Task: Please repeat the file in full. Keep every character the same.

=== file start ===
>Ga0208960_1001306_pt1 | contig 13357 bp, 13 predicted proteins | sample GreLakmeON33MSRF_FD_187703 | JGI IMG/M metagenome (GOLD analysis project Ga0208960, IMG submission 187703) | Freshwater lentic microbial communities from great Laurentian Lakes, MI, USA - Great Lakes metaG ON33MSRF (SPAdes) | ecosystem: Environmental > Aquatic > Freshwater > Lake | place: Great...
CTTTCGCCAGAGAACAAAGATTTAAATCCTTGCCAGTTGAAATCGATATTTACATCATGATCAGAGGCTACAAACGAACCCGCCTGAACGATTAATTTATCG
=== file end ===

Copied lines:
>Ga0208960_1001306_pt1 | contig 13357 bp, 13 predicted proteins | sample GreLakmeON33MSRF_FD_187703 | JGI IMG/M metagenome (GOLD analysis project Ga0208960, IMG submission 187703) | Freshwater lentic microbial communities from great Laurentian Lakes, MI, USA - Great Lakes metaG ON33MSRF (SPAdes) | ecosystem: Environmental > Aquatic > Freshwater > Lake | place: Great...
CTTTCGCCAGAGAACAAAGATTTAAATCCTTGCCAGTTGAAATCGATATTTACATCATGATCAGAGGCTACAAACGAACCCGCCTGAACGATTAATTTATCG